Her breath on his mouth was more than Albert could take without moving, without losing control, without falling. Now I don’t say falling in love or off the couch, I mean falling into the void of what he never had experienced before, his body at the complete mercy of the first woman who touched it.

It all took what seemed like an eternity to Albert, and only a moment for Suzy. And while certainly an external observer would agree that Suzy was right on this one, he also would agree that the third time Suzy was satisfied.

After some time, better not to think how long, Suzy woke up and kissed Albert, pushing him into a more studious position. Albert, feeling himself both a clever person (probably he wasn’t) and a God of love (he definitely wasn’t that), explained to Suzy the concept of entropy, with all the clarity of mind that an 18-year-old who has just lost his virginity can reach, and that’s not a small thing to say.

Leaving Suzy satisfied in several aspects, Albert returned to the now completely different streets. The sunlight was gone, but they had never looked so bright. Without shame, without pressure, with strength, with a smile, he rushed home knowing, not caring, that he was late for dinner. He burst into the living room, and started a series of excuses that involved entropy, a couple of missed buses, terrible traffic and people he hadn’t met for a while. His mother looked at him with intergenerational misunderstanding.

-What’s wrong with you? It’s only 7.

7 pm, by anyone’s standard, at least in the UK and the UK time zone, considering the watches are perfectly synchronized with Greenwich official time, and of course assuming observers don’t move with respect to each other at a velocity comparable to the speed of light.

Albert looked at Isaac:

-It’s 7!

-I know. I thought it was like 4 or something.

-What? No! It was… it’s late.

-Well, -said the mother after her not especially busy not especially quiet day- it’s clear that whatever you might say, the clock says it’s 7. You might have thought it was another time, but the clock is always right. 7 it is.

And as she said that, she punched the table with her fist. The vibration propagated across the wall, and got to the screw that was holding the clock, making it fall.

-See what you make me do!- shouted the mother.

Albert took the clock and put it back onto the wall, observing the hands pointing at 7 and 12. He didn’t say a word for the rest of the night.

The next day, Albert’s excitement got him out of bed before his sadder half. He wandered ecstatically alone through the house and looked at the clock in the kitchen, that was marking 7. And I say 7, neither am or pm or any of the other stuff, 7 because the clock had broken the past night. But Albert knew time had passed. He had been sleeping, getting dressed, walking down to the kitchen with a smile only for himself. But what if he hadn’t done any of this? Actually, what if no one in the world had done anything at all? What if not a single atom had moved and our story was stuck in this word? What if everything stayed at rest and entropy didn’t change? What if nothing got more mixed and untidy? If the world was still, how long was it still for, and who would notice? Who could talk about time, about sadness, about entropy, about love, when nothing was happening?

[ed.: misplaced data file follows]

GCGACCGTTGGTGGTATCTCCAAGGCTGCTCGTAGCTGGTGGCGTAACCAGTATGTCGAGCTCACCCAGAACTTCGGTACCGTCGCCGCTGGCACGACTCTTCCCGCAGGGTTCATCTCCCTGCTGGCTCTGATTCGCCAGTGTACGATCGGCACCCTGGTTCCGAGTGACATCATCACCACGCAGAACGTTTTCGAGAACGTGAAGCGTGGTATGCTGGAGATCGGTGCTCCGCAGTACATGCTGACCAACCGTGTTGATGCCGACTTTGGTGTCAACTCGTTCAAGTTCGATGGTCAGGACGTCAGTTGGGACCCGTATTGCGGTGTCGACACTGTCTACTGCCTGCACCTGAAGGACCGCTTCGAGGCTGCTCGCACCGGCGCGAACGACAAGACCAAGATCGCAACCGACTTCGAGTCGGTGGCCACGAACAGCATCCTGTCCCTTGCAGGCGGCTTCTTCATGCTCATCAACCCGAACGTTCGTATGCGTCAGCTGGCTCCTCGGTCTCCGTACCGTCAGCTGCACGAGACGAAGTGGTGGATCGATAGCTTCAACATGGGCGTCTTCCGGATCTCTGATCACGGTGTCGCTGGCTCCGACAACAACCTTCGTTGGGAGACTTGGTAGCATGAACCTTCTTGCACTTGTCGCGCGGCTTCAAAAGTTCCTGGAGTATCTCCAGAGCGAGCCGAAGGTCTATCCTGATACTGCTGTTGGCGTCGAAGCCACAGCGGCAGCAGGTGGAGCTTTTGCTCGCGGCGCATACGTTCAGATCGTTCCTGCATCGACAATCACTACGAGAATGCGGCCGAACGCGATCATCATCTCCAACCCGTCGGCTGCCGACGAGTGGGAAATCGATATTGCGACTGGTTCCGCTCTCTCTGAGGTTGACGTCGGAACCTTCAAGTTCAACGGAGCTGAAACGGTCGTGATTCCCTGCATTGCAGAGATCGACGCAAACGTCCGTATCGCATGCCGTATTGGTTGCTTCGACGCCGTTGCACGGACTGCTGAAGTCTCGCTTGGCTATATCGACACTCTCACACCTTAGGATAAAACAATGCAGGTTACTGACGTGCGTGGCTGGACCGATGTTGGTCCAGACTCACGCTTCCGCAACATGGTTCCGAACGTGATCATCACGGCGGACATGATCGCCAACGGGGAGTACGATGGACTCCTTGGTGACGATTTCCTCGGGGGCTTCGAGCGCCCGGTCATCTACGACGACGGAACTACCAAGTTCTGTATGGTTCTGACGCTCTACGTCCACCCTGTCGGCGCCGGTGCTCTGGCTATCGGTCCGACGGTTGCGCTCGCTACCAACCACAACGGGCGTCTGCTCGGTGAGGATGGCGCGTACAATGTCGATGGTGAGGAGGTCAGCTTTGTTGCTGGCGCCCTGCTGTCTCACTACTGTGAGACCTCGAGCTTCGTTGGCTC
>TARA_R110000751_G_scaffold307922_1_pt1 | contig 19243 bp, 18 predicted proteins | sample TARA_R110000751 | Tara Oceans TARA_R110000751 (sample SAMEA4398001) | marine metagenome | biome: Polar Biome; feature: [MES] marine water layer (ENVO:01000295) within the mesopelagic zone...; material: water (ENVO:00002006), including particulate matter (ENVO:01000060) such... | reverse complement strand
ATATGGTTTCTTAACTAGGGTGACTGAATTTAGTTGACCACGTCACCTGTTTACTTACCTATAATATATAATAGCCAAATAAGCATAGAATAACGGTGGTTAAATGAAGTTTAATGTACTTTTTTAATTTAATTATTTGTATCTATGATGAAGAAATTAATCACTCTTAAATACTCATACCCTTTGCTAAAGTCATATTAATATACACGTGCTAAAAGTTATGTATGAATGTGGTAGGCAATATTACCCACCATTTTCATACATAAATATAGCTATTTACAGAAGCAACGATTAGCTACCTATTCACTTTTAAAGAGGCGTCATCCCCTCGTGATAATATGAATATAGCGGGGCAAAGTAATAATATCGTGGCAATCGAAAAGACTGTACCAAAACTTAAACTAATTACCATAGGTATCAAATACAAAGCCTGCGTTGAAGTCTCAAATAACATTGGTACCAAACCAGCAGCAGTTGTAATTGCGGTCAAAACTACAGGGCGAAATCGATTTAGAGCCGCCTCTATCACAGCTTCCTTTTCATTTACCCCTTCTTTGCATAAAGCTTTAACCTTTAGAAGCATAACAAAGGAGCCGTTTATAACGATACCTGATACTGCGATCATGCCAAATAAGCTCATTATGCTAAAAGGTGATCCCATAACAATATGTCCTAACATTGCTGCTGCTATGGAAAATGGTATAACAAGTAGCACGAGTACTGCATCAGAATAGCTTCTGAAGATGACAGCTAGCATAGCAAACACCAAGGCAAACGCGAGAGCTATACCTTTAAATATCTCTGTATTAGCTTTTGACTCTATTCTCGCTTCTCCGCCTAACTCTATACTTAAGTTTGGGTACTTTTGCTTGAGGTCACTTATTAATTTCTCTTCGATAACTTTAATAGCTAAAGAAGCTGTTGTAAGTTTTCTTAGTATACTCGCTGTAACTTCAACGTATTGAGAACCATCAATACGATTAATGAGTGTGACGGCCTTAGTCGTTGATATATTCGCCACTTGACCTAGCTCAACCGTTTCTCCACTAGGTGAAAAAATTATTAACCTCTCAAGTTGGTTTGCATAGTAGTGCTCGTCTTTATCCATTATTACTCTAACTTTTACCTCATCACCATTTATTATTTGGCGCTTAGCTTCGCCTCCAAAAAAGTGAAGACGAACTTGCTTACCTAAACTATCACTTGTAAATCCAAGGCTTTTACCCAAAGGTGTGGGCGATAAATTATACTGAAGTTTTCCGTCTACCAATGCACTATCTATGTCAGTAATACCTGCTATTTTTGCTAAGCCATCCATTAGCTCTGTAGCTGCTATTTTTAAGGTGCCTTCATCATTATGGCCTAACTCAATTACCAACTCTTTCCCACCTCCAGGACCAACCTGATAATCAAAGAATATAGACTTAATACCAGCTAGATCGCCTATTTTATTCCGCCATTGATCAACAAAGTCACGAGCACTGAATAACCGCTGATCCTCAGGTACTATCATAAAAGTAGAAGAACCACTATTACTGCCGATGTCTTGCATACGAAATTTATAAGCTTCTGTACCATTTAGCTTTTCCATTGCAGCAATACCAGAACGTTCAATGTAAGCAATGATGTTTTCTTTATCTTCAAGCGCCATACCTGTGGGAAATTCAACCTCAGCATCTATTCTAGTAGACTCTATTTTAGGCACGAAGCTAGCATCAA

Then Albert smiled, nearly as happily as the day before. Time, what we call time, all the time, is just a measure of how fast the earth rotates, but why should we accept always that references? More things had happened inside his body the past day than inside his brother’s or his mother’s. He had lived more, and it was his own clock that mattered. If it was about life, and about what he had done, he was the best judge to say how much time had passed, how much glucose he’d burnt, how much entropy he’d created, how much sex he’d had. Well, maybe Suzy had a say in that, too. But he had lived more, he had lived faster, he had got older, he had got wiser. All in one day, well, one day, you know what I mean. Glad to understand Albert looked at the clock again, taking his time.

The Science behind the Story

The concept of entropy is one of the most famous in physics. Its intuitive explanation is described in the story: “a measure of disorder or homogeneity”. So the more homogeneous a system is, the more well-spread its components are, the more clothes are around your bedroom rather than separated inside the wardrobe, the more entropy there is.

The interesting thing is that entropy always grows with time, e.g, coffee and milk mix together, but don’t separate; a hot and a cold body reach an intermediate temperature, but they don’t go back to their initial states; or a glass breaks but doesn’t repair itself spontaneously. This means entropy can be taken as a measure of time itself, that is, as time passes entropy increases, and vice versa. If nothing happened at all in the Universe, it would be difficult to define time, as we always define it as the measure of how fast something happens.

An interesting conclusion from this is that indeed a subjective measure of time might be more appropriate than an “objective” measure (like the Earth going around the Sun), because only the former accounts for the amount of processes that happen inside our bodies. The subjective measure of time relates to our body, but it’s still different to our psychological perception of time. As we know, we believe time to go faster when we’re having fun, no matter if many processes are happening inside our body or not. For more on this, see this passage.

The title of the story is actually a reference to another problem of physics, also called Twin Paradox. While that concept also deals with different time perceptions, it is included in the theory of special relativity rather than in the concept of entropy.

Picture: Public Domain Images – Time Is Running Out, License CC0 1.0